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Managing educational costs is key for women and minorities

WCC plans to take on about $20M in debts to build a new building and replace an existing one. They also intend to do renovations and make extensive repairs on the Student Center Building. While WCC could – with voter approval – issue tax-backed bonds, they prefer to issue revenue-backed bonds. Revenue-backed bonds are riskier because WCC will repay them out of its general fund. That also makes them more expensive. To repay these debts, WCC has to increase its revenue.

WCC can’t control the value of its tax collections. It also can’t control the size of the State appropriation. The only element of its revenue picture that WCC can control is student tuition and fees. And the Administration intends to raise funds to repay these loans by applying a $10-per-credit-hour fee to student accounts. For a full-time student, this fee could increase educational costs by $120-$180 per term. For a 60-credit hour program, that’s $600. (Many associate’s degree programs are more than 60 credits; 3-and-1 programs are usually 80 credits or more.)

Community colleges deliver low-cost, high-value education that provide career pathways for people. They appeal to young people who are trying to enter the workforce. They also appeal to people who want to re-enter the workforce after a job loss or a long absence. Women often find themselves in two-year degree programs following a divorce, or after their children have entered the school system. About 90% of single-parent households are headed by women. The average age of a single parent is 39.

The impact of student loan debt on women, and older adults

According to the American Association of University Women, women received more degrees at all educational levels than men did in 2019. While education is often the surest way to higher lifetime earnings, it is also the surest path to student loan debt. In the past 30 years, the cost of a college education has more than doubled. At the same time educational costs have doubled, average household income has only increased by 14%.

While women are earning more degrees, they’re also taking on more student loan debt. On average, female students take on about 15% more debt than male students do. Following graduation, women tend to earn less. They also take longer – more than 2 years on average – to repay their student loan debts. Black and Hispanic women, who earn less than any other demographic group, are more deeply and negatively affected by the high educational costs. This extended repayment period creates significant financial consequence. It means that women are less prepared to start a business, buy a home or save for retirement.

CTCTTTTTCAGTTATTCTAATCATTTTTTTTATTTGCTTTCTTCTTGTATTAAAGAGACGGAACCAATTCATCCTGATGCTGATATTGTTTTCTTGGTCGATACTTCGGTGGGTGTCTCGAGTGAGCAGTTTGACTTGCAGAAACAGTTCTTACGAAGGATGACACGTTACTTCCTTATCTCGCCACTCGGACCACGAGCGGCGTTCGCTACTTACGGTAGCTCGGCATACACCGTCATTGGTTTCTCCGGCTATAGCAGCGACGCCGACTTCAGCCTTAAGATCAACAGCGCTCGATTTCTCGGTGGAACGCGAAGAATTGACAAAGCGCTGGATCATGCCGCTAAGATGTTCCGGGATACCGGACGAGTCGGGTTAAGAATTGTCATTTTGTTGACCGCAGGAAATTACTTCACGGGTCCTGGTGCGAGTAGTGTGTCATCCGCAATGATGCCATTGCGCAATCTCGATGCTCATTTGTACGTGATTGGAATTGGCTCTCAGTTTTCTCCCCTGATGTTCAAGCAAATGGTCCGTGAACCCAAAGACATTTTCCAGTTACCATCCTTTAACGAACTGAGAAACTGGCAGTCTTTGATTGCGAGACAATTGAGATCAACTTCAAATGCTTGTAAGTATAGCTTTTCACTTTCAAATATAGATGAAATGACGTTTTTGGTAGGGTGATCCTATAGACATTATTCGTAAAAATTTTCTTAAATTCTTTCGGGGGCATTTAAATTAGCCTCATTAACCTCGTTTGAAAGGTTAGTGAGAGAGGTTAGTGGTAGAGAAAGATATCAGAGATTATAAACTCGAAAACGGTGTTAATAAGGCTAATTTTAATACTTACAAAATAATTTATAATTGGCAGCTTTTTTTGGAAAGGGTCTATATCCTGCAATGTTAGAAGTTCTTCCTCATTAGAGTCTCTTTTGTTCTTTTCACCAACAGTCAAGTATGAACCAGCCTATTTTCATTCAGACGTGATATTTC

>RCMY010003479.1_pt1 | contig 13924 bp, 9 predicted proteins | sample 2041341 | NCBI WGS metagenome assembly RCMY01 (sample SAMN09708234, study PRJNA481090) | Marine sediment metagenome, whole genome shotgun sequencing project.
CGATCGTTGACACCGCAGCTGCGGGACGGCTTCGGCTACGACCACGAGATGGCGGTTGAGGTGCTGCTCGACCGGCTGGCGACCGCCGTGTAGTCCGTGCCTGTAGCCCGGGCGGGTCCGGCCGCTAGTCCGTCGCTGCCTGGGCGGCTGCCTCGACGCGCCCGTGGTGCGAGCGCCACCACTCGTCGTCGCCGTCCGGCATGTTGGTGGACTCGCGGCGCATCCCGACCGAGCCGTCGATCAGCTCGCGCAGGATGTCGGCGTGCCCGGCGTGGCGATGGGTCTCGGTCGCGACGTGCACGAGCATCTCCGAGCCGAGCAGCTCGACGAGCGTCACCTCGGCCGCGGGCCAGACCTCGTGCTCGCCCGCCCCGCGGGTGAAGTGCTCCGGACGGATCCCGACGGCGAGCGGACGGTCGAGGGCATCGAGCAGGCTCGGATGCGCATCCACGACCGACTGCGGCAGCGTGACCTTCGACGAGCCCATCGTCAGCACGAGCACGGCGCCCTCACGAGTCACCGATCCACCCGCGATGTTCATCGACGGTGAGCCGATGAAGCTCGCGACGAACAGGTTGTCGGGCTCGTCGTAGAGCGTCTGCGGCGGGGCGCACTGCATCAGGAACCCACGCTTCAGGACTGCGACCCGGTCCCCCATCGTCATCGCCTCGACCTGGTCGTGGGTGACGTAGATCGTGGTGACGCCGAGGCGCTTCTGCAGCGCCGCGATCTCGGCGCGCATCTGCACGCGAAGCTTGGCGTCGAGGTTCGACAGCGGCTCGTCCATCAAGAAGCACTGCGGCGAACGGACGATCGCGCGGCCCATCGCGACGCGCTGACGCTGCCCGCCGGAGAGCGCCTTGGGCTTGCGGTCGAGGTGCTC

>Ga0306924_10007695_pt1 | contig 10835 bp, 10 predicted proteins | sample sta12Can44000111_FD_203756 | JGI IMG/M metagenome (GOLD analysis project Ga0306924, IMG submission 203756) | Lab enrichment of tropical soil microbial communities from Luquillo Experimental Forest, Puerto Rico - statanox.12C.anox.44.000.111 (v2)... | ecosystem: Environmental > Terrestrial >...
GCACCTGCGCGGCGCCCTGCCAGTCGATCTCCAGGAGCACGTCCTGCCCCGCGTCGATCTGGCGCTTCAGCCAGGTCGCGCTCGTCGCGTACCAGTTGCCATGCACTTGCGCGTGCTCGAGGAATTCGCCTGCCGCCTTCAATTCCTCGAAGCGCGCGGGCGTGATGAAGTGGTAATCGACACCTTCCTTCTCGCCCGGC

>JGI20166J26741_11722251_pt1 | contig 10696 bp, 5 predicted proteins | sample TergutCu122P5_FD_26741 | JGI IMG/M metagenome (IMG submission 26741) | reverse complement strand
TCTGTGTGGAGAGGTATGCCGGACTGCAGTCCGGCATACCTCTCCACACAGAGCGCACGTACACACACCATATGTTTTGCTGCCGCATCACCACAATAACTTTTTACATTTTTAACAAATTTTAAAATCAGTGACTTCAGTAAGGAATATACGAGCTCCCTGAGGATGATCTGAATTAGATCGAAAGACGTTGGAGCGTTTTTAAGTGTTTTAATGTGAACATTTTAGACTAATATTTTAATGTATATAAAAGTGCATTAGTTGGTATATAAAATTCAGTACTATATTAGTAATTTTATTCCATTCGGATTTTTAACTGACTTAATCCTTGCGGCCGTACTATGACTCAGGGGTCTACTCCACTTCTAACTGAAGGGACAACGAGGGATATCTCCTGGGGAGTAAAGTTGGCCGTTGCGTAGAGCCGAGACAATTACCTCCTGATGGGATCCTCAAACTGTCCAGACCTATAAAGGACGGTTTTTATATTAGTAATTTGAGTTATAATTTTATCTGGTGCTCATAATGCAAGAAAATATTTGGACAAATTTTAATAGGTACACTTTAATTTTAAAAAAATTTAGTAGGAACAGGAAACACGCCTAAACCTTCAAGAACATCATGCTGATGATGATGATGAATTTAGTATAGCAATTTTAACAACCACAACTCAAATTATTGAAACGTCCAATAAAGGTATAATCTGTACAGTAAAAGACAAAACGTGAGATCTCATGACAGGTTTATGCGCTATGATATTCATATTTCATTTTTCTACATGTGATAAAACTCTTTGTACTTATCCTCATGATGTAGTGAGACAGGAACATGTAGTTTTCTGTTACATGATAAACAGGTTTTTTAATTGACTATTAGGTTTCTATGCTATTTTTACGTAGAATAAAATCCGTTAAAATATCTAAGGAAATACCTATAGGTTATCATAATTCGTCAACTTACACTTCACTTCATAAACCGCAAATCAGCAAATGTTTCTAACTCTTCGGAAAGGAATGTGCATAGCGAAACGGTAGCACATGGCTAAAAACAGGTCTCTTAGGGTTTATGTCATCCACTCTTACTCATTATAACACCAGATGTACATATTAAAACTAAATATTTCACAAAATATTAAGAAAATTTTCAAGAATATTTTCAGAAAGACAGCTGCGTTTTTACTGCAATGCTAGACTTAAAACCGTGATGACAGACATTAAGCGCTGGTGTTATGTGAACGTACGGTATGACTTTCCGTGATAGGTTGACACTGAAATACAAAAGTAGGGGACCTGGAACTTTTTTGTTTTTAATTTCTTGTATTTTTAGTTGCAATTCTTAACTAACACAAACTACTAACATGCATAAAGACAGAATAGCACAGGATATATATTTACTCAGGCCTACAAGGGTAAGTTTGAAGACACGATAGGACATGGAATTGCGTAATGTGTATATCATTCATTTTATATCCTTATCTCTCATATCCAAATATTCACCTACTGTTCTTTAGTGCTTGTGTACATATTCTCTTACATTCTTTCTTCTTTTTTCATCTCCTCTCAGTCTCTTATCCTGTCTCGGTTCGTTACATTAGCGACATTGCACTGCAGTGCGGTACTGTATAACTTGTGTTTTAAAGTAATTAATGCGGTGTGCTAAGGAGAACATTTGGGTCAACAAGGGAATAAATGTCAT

This poses an unfortunate dilemma: people over the age of 40 who are unemployed remain unemployed longer than their more youthful counterparts. A female, single parent, training or retraining for a job in her 30’s and borrowing to pay for school and living expenses can be profoundly negatively affected by an additional $600-$700 debt tax applied by the College to her degree. Older students are also less able to benefit from their newly acquired skills in a timely way.

Older students have less time to benefit from retraining

For someone in their late 30’s or 40’s – who may already be economically disadvantaged by job loss, or a long-term absence from the workforce – additional debt can be catastrophic. They have less time to benefit from a career change, so they have to make the most of every day in the workforce.

As of December 2019, the average period of unemployment is nearly 21 weeks. (As an aside, that’s almost the entire student loan deferment period following graduation.) Additional debt – and extended repayment periods – take more money out of their paychecks over a longer time, and commit them to working – often past retirement age – to stabilize or improve their financial picture.

The WCC Board of Trustees shouldn’t be “ok” with shifting the College’s debts to the students, but they are. They shouldn’t rationalize raising students’ educational costs by saying that no one is going to complain about it. Or that students don’t have any choice other than to pay the College’s debts. (They do; they can choose not to go to school at all.) Administrators shouldn’t justify proposing a “facilities fee” because other community colleges have them.

Sadly, the decision to raise WCC students’ educational costs is left to people who don’t know or care how it will affect those paying it.

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Published in Millage, Washtenaw Community College Board of Trustees, WCC Budget and WCC Watch